In the fourteenth edition of “Legends of the Game” I have found an article on Alan Lewthwaite. The article is from the inaugural program of the Boston Bolts of the Original National Lacrosse League circa 1975.
That impression is exactly Lewthwaite’s goal every time he gets on the floor.”I don’t back down from anybody … period. You can’t in this game. I’m not a policeman, but there are those times when you’ve got to take someone to the cleaners to give your club the upperhand”, the burly rearguard says.
A testimony to the force behind a Lewthwaite check is his selection of sticks for a night’s battle. The Bolts giant utilizes sledge hammer handles in molding the shaft of his sticks. “I find a normal stick that I like and fiberglass it to the sledge shaft” Lewthwaite explained.Lewthwaite is delighted by the prospect of playing pro lacrosse. “I think that the switch over to full fledged professionalism should be a tremendous boost to an already great game. For the first time we as players can really dedicate ourselves to the game.”
“The National Lacrosse League is a super operation”, he adds. “We’ve been treated first class from the opening of training camp. I’ll tell you, there was some awfully keen competition at the camp in Peterborough. There is no doubt in mind that our club is something that the people of this great sports town can easily relate to. This is a club that if it stays healthy will give the Nations Trophy Championship a real shot”.
For Al Lewthwaite the search for the limelight could be natural. For an athlete of his size, his coordinated skill with the stick as a quick hard hitting defenseman is remarkable.
He is a man to watch.
From the Canadian Lacrosse Association…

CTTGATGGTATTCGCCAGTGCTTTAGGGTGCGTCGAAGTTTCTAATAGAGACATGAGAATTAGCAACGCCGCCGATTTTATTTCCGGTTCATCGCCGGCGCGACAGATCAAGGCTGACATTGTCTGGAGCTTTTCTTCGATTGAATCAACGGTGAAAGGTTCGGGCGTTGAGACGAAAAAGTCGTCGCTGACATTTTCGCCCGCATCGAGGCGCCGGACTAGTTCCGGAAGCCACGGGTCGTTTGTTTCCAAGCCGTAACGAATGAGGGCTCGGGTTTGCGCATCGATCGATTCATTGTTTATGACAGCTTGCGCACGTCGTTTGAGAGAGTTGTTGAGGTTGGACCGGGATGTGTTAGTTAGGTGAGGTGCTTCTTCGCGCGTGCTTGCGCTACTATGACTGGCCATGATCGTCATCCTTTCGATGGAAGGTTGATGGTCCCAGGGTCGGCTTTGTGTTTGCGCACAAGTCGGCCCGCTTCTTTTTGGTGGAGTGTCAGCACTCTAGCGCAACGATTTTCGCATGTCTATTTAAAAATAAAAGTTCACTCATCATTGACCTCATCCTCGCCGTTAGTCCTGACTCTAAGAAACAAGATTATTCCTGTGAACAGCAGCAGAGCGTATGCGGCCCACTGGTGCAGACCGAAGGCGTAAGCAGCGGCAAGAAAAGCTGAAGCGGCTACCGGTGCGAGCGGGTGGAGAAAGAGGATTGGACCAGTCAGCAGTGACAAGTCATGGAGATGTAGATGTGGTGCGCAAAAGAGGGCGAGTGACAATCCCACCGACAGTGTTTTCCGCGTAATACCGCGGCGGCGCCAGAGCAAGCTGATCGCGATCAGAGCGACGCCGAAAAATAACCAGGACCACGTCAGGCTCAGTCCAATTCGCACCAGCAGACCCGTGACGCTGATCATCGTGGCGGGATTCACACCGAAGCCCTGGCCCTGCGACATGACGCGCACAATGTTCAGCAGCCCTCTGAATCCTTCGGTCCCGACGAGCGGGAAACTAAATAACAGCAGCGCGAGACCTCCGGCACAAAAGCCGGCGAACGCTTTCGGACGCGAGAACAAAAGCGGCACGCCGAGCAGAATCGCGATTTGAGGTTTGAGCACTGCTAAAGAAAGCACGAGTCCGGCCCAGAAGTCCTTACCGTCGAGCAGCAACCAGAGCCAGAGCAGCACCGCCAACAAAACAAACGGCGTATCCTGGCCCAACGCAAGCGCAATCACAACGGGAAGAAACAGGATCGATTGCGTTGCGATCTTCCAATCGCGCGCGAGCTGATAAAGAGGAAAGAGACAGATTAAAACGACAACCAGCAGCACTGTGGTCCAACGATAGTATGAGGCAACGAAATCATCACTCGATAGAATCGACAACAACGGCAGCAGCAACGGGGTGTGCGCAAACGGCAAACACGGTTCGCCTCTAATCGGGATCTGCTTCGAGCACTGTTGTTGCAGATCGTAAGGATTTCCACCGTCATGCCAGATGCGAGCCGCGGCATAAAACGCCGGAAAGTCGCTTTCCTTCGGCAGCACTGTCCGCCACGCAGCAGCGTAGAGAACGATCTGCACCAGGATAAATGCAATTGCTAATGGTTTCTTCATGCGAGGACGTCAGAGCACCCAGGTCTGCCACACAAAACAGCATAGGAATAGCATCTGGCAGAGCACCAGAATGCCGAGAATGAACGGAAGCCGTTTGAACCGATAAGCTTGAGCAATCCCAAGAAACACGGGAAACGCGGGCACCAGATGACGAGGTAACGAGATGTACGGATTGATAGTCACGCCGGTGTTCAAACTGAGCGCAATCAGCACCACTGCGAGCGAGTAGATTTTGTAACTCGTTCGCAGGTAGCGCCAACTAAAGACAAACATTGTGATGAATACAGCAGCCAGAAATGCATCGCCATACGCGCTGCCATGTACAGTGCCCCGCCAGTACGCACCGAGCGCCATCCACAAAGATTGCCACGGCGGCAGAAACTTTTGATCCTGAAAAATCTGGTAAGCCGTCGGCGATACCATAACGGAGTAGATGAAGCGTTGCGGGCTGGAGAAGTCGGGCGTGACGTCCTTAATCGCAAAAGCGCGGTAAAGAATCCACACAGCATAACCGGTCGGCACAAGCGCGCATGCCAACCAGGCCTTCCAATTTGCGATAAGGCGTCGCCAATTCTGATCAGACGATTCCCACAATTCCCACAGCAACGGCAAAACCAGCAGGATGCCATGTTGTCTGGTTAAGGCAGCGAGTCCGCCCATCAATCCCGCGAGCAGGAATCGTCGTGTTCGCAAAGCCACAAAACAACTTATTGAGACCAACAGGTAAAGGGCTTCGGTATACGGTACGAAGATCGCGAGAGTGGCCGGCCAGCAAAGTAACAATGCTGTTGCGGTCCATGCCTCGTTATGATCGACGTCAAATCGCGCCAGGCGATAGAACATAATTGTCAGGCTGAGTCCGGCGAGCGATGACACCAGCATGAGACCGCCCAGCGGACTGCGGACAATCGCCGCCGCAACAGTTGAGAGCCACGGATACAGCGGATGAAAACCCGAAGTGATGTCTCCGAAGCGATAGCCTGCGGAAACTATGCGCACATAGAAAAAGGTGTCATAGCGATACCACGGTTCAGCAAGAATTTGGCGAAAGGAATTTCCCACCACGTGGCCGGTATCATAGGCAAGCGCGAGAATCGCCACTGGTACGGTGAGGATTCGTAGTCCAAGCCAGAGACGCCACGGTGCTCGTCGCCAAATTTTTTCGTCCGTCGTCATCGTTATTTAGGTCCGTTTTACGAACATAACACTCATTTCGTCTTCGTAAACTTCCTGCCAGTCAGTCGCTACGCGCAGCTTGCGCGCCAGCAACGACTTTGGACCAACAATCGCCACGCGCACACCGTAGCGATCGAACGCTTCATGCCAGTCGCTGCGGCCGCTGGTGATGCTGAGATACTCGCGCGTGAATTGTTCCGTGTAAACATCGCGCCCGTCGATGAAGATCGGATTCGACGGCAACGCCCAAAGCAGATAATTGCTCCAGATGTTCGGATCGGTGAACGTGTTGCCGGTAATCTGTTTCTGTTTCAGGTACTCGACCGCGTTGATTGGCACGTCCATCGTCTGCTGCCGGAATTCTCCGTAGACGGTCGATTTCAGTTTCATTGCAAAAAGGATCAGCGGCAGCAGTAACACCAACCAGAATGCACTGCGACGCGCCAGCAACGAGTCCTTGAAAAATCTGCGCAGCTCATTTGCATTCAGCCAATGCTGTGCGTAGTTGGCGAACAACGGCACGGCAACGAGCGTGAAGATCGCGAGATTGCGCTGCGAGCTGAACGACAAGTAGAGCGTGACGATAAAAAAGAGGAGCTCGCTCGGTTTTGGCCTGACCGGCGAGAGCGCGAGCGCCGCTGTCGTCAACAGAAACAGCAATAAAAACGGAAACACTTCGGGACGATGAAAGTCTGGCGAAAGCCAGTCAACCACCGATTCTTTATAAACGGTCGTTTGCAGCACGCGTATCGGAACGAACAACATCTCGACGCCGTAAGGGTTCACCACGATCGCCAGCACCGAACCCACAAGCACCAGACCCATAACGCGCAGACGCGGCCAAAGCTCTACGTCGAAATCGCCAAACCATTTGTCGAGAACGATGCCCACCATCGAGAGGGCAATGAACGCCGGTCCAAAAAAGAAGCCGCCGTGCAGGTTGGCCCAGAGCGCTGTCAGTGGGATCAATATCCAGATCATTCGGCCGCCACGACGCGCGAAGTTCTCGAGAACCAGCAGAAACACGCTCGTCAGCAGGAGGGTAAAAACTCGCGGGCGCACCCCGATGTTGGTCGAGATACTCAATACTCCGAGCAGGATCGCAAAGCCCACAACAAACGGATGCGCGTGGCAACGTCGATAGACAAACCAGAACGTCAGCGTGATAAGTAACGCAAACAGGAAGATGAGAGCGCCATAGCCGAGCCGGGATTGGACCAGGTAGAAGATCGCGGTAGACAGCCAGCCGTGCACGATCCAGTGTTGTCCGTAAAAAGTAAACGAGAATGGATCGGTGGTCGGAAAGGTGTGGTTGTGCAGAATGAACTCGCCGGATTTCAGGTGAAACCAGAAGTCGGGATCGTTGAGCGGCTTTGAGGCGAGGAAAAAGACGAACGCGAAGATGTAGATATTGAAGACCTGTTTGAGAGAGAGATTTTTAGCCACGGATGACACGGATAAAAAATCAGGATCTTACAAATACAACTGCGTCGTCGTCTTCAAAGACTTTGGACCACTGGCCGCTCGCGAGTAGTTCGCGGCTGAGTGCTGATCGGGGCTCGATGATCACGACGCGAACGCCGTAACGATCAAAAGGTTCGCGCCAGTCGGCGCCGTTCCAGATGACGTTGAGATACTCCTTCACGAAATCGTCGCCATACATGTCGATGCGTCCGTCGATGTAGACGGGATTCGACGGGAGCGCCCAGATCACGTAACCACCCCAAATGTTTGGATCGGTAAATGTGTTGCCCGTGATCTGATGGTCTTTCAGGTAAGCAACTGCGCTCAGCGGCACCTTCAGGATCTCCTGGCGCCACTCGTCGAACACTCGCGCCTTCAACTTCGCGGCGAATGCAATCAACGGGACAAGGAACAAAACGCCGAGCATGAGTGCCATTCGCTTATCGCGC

Lewthwaite developed his box lacrosse skills in the Royal City’s Sapperton district, but by age 15 he was considered too big to continue playing at the juvenile level. Instead, he lined up with the New Westminster Junior B team that captured the 1966 Canadian championship in Port Arthur. With the Senior A Salmonbellies in 1967-he was not yet 17 years old-he scored two goals. After the 1968 Minto Cup series, he played a pivotal role in the Salmonbellies National Lacrosse Association professional championship victory over Detroit. In 1969 Lewthwaite was 6’3″, 230-lbs, fleet of foot, a deadly shooter, a natural playmaker and rib-crunching checker. At the age of 18, he became a permanent member of the Senior Salmonbellies, registering 87 points in his first 27 games. Between 1970 and 1974, Lewthwaite and his teammates captured three Mann Cups in four trips to the Canadian championships. In 1975, the upstart pro National Lacrosse League team in Boston drafted Lewthwaite in the first round, but traded him to the Long Island Tomahawks where he accumulated 140 points in 47 games; however, he also seriously injured his knee. After one season as co-coach of a Senior B team, he took over the coaching reins for the Salmonbellies in 1978. Over the next 21 years, Lewthwaite held similar positions with Coquitlam, Richmond, Burnaby and Maple Ridge.
Alan Lewthwaite was inducted into the Canadian Lacrosse Hall of Fame in 1991.